WOMEN have the right to decide on their sexual relations and those with HIV/AIDS should protect themselves from further infection.
This was said by Community of Women Living with HIV and AIDS Lesotho Programme Officer, ‘Makananelo Fosa on Tuesday during a meeting held with members of the Mazenod community.
The meeting was organised by Women and Law Southern Africa (WLSA) Lesotho in commemoration of Women’s Month. August is regarded as Women’s Month as a tribute to the more than 20 000 South African women who marched to the Union Buildings in Pretoria on 9 August 1956 in protest against the extension of Pass Laws to women.
In her address to scores of women in attendance, Ms Fosa said the abuse of women continued long after being infected with HIV/AIDS because of patriarchal societal practices.
“Women have the right to tell their husbands to use condoms if they are infected. Furthermore, it is incumbent upon you to make sure you take your medication if you are diagnosed with the virus,” she said.
Ms Fosa said some of archaic and chauvinistic cultural tendencies which disempower women from deciding about their sexual health should be done away with. She said some women had to endure segregation by their communities and families for being HIV positive.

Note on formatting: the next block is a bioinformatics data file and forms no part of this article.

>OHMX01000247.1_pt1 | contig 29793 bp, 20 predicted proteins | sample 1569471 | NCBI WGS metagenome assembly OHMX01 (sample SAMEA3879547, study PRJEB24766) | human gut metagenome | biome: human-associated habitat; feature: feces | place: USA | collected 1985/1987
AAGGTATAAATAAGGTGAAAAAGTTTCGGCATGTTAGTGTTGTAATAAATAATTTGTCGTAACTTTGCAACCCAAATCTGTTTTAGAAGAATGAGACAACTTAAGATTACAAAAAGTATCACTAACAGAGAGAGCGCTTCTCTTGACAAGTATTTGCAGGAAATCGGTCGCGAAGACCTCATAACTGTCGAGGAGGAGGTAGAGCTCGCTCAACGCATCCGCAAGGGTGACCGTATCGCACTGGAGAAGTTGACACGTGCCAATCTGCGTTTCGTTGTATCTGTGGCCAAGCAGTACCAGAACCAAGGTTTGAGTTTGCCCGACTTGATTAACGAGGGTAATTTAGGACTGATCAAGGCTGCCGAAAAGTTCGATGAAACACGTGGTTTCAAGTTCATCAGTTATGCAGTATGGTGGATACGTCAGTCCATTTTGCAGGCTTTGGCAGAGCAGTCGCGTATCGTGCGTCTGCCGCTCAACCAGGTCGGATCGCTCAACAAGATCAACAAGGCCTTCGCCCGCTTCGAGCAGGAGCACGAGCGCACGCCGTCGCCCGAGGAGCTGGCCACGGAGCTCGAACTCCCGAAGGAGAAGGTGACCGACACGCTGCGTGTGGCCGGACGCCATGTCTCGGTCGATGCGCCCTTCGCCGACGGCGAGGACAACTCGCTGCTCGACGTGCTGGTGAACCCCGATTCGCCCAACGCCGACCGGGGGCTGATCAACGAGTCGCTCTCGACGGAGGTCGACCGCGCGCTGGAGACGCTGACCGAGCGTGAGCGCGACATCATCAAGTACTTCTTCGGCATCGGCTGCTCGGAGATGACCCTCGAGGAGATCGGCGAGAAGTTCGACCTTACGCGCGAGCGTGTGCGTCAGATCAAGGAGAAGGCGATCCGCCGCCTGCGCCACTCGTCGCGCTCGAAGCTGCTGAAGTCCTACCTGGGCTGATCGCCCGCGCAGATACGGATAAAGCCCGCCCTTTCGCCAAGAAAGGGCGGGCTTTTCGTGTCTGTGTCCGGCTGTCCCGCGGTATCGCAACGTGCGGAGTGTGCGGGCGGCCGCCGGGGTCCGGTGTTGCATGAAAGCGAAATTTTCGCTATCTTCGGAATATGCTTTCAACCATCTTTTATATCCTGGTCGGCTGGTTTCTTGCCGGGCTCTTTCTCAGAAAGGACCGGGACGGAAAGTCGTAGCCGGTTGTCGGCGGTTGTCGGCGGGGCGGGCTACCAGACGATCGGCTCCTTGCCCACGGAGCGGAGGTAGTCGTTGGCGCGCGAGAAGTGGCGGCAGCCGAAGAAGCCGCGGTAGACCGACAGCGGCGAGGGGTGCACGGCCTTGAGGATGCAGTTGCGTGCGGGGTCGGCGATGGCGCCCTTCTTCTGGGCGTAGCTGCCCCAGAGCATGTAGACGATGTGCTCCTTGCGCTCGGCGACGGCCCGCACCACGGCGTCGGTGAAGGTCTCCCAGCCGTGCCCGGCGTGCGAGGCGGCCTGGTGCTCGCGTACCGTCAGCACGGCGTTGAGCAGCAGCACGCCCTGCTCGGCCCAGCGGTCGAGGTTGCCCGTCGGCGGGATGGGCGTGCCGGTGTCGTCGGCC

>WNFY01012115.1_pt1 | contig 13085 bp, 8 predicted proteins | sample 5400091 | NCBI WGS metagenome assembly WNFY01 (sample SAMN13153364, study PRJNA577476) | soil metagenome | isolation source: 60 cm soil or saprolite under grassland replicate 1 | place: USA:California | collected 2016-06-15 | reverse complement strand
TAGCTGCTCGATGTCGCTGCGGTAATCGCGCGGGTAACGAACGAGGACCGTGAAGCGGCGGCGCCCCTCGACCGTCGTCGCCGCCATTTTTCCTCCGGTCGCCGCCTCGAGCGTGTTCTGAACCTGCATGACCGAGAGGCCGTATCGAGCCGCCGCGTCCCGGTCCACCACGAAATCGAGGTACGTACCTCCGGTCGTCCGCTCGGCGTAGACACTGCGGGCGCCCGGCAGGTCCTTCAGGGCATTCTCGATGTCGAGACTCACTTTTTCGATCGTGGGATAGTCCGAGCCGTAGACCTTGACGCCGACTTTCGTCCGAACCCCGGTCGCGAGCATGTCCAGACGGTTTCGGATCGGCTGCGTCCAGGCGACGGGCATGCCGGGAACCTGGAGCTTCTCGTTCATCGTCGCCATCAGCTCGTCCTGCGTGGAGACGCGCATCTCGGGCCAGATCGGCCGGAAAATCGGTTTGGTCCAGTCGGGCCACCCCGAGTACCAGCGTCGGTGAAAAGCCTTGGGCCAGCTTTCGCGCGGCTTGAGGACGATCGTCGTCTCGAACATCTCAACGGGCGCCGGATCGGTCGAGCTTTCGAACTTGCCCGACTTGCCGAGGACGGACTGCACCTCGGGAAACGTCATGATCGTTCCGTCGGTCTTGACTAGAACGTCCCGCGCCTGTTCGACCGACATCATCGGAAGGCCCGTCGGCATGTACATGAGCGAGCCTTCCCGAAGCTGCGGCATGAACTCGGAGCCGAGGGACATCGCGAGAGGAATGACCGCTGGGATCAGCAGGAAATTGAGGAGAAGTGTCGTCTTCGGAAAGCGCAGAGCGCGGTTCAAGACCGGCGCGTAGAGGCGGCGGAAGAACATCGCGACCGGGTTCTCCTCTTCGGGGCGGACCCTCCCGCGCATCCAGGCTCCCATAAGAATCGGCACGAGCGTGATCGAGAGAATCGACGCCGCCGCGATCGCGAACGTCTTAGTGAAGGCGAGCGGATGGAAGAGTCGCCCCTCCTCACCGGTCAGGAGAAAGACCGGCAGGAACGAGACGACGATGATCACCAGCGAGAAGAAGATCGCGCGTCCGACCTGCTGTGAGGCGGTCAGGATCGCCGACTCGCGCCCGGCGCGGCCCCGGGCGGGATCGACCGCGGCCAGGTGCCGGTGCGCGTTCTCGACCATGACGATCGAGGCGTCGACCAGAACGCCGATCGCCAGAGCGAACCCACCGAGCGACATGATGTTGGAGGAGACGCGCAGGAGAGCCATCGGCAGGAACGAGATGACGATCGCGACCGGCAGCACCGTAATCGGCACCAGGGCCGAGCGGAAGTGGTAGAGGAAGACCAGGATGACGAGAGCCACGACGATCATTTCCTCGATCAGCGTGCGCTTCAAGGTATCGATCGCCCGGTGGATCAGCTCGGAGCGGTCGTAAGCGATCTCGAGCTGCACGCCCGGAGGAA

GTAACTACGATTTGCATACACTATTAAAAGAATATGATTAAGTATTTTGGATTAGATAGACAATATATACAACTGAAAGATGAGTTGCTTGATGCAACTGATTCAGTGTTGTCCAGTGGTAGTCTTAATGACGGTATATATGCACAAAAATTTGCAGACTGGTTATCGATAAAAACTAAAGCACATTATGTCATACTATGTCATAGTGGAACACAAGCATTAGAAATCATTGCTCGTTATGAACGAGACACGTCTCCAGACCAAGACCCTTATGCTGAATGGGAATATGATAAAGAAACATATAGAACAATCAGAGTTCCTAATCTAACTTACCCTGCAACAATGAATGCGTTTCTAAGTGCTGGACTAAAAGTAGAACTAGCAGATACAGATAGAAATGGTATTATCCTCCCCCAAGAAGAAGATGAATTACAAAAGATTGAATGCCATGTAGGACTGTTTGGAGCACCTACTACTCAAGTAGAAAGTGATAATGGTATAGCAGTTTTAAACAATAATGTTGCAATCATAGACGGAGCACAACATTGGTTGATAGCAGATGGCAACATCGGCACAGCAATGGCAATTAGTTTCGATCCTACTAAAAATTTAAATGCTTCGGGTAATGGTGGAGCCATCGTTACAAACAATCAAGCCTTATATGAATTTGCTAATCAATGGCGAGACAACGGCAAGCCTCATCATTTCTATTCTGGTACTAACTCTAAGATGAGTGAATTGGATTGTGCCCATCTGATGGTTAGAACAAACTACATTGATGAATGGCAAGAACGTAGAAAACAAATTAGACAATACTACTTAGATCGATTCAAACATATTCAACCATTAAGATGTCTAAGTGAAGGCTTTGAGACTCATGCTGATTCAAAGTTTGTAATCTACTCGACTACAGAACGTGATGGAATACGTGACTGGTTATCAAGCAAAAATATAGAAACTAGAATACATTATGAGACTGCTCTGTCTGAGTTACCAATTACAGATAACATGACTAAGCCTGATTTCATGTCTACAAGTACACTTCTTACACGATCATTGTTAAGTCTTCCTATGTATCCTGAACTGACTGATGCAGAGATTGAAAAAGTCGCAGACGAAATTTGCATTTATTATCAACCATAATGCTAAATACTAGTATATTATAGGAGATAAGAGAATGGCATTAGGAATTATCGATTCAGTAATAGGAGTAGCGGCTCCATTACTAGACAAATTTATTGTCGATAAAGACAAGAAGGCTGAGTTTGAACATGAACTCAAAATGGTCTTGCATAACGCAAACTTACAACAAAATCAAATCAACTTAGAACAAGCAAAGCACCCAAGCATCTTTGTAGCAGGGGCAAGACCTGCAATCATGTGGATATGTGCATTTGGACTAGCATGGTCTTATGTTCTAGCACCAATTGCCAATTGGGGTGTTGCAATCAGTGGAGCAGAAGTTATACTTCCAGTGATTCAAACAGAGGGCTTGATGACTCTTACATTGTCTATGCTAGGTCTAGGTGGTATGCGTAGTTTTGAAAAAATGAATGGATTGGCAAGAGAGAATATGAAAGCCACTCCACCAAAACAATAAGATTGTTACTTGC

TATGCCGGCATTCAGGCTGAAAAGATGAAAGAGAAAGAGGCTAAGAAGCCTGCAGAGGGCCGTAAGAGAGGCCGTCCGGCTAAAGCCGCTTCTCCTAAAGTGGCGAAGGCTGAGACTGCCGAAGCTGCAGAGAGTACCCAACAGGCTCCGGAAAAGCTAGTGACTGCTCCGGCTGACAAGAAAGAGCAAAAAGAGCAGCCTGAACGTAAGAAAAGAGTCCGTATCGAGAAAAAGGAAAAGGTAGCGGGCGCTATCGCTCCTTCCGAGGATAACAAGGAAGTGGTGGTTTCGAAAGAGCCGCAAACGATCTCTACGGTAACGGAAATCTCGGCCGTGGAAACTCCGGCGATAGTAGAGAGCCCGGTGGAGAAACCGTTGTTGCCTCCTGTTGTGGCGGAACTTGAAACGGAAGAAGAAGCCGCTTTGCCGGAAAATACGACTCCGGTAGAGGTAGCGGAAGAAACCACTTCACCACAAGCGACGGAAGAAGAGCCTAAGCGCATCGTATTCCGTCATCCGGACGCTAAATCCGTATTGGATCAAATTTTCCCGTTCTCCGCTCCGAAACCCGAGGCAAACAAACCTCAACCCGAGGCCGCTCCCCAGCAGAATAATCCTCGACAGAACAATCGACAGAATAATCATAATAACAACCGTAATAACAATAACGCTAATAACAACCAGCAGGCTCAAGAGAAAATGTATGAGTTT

“Making decisions in the family is also your right and your husband can’t tell you not to eat from a certain plate because you are HIV positive,” said Ms Fosa.
WLSA Programme Officer, Mokheseng Buti, chipped in saying women should know their rights in a marriage.
“We need to understand what marriage constitutes in the Lesotho context. If a man abuses his wife and deprives her of her material needs, she may go out and seek another who will provide her with such,” he said.
Mr Buti said there were two types of legal marriages in Lesotho; the traditional and western.
“In the case of a traditional marriage, both parties come to an agreement and also need the endorsement of the parents for it to have legal standing,” he said
“In a white wedding, the parties and parents need to agree with the added requirement of a certificate from the District Administrator’s office that authenticates the marriage.”
Mr Buti added: “Under the traditional framework, if the father dies, the oldest son will inherit the estate but also assume the responsibility of continuing to take care of the family.
“Where there’s no written will in a western marriage, the wife is entitled to 50 percent of the estate while the children split the other half among themselves.”
The Gender Officer for Maseru, ‘Mamolibeli Ngakane, said women should recognise their importance in society.
“The world, including, Lesotho sees our bravery and fighting spirit. This year we are focusing on the inheritance of the girl child,” Ms Ngakane said.
“This is because we have recognised that many are abused after the demise of their parents. Women and girl children should be equipped to fight against discrimination and abuse.”
After the meeting, one of the villagers, ‘Mapontšo Mothebe, told the Lesotho Times she had learnt a lot about her rights which she previously did not know about.
“It was important for us to learn about such issues as marital laws and our rights regarding sexual relations,” said Ms Mothebe.
“We are overwhelmed with the task of raising children and making sure there is food for the family to eat since a lot of the men are failing to provide.”